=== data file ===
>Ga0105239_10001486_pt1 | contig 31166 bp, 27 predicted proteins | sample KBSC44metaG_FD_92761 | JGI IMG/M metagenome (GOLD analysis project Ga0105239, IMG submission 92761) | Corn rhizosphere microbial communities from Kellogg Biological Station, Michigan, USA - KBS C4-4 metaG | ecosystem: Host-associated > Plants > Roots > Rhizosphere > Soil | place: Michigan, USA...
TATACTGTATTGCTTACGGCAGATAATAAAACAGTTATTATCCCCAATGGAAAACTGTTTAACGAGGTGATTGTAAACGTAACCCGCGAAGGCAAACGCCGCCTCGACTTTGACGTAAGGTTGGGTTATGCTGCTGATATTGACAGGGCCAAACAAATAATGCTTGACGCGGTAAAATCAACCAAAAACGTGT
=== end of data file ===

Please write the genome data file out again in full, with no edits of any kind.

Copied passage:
>Ga0105239_10001486_pt1 | contig 31166 bp, 27 predicted proteins | sample KBSC44metaG_FD_92761 | JGI IMG/M metagenome (GOLD analysis project Ga0105239, IMG submission 92761) | Corn rhizosphere microbial communities from Kellogg Biological Station, Michigan, USA - KBS C4-4 metaG | ecosystem: Host-associated > Plants > Roots > Rhizosphere > Soil | place: Michigan, USA...
TATACTGTATTGCTTACGGCAGATAATAAAACAGTTATTATCCCCAATGGAAAACTGTTTAACGAGGTGATTGTAAACGTAACCCGCGAAGGCAAACGCCGCCTCGACTTTGACGTAAGGTTGGGTTATGCTGCTGATATTGACAGGGCCAAACAAATAATGCTTGACGCGGTAAAATCAACCAAAAACGTGT